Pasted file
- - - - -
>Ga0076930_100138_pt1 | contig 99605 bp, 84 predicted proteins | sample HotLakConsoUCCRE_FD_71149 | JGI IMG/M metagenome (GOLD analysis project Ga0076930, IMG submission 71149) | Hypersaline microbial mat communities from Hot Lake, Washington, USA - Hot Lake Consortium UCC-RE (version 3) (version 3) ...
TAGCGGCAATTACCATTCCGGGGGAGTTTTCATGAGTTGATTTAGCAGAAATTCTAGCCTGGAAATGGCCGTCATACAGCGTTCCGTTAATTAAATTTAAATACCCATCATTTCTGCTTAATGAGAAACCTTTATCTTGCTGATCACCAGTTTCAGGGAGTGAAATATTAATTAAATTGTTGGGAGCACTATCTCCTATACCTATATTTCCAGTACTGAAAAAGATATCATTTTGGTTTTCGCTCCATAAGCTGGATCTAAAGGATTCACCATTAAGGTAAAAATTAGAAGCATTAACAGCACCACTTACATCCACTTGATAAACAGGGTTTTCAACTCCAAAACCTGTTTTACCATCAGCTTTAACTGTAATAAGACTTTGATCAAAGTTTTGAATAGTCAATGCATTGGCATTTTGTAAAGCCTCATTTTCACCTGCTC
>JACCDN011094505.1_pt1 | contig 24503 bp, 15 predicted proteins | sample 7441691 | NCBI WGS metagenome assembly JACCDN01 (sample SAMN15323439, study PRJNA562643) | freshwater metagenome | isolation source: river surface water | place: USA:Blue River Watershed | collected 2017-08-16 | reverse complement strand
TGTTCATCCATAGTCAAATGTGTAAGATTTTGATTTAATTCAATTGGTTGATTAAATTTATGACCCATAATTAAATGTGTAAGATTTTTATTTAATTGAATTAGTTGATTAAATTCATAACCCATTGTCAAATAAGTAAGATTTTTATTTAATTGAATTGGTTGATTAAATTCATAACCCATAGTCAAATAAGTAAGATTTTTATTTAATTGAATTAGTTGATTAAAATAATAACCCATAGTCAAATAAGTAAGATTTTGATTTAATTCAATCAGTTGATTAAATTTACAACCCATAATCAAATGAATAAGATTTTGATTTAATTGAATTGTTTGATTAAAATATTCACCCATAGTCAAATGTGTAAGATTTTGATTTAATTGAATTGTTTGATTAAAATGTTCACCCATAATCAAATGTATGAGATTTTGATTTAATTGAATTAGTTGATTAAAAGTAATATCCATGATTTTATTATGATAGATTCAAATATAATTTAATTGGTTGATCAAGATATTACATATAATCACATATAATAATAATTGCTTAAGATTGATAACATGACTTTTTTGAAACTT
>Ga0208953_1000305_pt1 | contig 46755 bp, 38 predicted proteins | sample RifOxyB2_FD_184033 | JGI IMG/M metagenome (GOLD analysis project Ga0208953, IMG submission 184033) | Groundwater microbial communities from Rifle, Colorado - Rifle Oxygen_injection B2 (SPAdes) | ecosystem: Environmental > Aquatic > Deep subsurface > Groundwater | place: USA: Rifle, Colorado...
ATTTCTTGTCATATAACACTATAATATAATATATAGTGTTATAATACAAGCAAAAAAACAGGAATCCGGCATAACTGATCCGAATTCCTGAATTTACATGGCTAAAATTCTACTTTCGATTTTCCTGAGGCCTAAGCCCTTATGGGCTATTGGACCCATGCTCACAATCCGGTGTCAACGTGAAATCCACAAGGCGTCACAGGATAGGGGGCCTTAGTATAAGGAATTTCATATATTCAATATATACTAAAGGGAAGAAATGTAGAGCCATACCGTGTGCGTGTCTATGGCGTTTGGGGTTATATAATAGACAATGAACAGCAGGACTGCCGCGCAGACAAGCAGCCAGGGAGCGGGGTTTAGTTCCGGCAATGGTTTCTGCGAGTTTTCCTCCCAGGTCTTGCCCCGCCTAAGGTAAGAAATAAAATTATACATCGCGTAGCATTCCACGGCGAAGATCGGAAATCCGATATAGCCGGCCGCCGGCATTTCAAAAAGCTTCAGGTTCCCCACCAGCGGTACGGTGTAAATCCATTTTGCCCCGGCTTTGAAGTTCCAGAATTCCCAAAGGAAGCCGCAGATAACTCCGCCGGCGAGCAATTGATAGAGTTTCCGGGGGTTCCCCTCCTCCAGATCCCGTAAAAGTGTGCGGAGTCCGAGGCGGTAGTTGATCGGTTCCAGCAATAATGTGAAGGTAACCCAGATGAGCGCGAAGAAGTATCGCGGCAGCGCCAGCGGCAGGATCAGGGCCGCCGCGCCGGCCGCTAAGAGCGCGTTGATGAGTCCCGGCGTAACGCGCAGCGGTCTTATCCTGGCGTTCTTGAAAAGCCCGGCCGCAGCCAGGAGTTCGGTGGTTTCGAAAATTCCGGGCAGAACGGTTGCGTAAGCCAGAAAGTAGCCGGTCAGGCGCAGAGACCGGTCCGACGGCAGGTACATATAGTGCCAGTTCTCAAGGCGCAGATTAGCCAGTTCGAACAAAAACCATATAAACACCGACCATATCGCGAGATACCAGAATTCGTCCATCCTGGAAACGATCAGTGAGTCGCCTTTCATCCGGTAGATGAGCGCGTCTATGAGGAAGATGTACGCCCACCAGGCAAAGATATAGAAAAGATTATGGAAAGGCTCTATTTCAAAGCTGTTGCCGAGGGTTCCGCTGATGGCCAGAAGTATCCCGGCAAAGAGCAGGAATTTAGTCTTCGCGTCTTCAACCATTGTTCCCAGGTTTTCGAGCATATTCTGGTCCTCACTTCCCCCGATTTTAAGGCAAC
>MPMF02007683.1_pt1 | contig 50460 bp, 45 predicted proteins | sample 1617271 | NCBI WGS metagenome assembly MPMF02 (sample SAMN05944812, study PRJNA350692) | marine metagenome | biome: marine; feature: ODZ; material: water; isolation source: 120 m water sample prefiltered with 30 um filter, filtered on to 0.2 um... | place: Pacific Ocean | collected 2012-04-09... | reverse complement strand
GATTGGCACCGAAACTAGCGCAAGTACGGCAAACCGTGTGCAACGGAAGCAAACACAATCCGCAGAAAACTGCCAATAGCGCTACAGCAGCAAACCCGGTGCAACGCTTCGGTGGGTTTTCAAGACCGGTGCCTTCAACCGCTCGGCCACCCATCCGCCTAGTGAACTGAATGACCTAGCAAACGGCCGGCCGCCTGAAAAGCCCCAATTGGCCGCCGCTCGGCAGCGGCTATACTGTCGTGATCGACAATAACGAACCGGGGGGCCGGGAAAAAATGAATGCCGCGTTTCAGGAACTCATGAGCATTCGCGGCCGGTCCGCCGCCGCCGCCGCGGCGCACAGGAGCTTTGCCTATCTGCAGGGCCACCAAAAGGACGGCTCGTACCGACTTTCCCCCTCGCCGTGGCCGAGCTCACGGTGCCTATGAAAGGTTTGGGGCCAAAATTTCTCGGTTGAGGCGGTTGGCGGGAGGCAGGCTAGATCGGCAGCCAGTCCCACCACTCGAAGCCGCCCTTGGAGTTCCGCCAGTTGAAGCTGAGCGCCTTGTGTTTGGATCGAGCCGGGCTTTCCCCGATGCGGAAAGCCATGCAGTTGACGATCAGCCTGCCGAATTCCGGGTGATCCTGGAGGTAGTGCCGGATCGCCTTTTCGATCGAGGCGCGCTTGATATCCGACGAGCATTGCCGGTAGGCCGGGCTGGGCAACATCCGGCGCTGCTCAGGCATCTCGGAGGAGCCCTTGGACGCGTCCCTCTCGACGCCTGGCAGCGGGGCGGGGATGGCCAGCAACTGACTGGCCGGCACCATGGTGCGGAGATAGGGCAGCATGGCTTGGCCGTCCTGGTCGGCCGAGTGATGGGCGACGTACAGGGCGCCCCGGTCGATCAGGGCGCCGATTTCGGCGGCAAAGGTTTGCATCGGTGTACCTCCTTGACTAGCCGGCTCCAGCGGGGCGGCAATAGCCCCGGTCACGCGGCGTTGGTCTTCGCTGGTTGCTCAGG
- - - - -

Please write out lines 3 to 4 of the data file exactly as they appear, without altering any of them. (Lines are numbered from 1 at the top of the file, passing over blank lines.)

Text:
>JACCDN011094505.1_pt1 | contig 24503 bp, 15 predicted proteins | sample 7441691 | NCBI WGS metagenome assembly JACCDN01 (sample SAMN15323439, study PRJNA562643) | freshwater metagenome | isolation source: river surface water | place: USA:Blue River Watershed | collected 2017-08-16 | reverse complement strand
TGTTCATCCATAGTCAAATGTGTAAGATTTTGATTTAATTCAATTGGTTGATTAAATTTATGACCCATAATTAAATGTGTAAGATTTTTATTTAATTGAATTAGTTGATTAAATTCATAACCCATTGTCAAATAAGTAAGATTTTTATTTAATTGAATTGGTTGATTAAATTCATAACCCATAGTCAAATAAGTAAGATTTTTATTTAATTGAATTAGTTGATTAAAATAATAACCCATAGTCAAATAAGTAAGATTTTGATTTAATTCAATCAGTTGATTAAATTTACAACCCATAATCAAATGAATAAGATTTTGATTTAATTGAATTGTTTGATTAAAATATTCACCCATAGTCAAATGTGTAAGATTTTGATTTAATTGAATTGTTTGATTAAAATGTTCACCCATAATCAAATGTATGAGATTTTGATTTAATTGAATTAGTTGATTAAAAGTAATATCCATGATTTTATTATGATAGATTCAAATATAATTTAATTGGTTGATCAAGATATTACATATAATCACATATAATAATAATTGCTTAAGATTGATAACATGACTTTTTTGAAACTT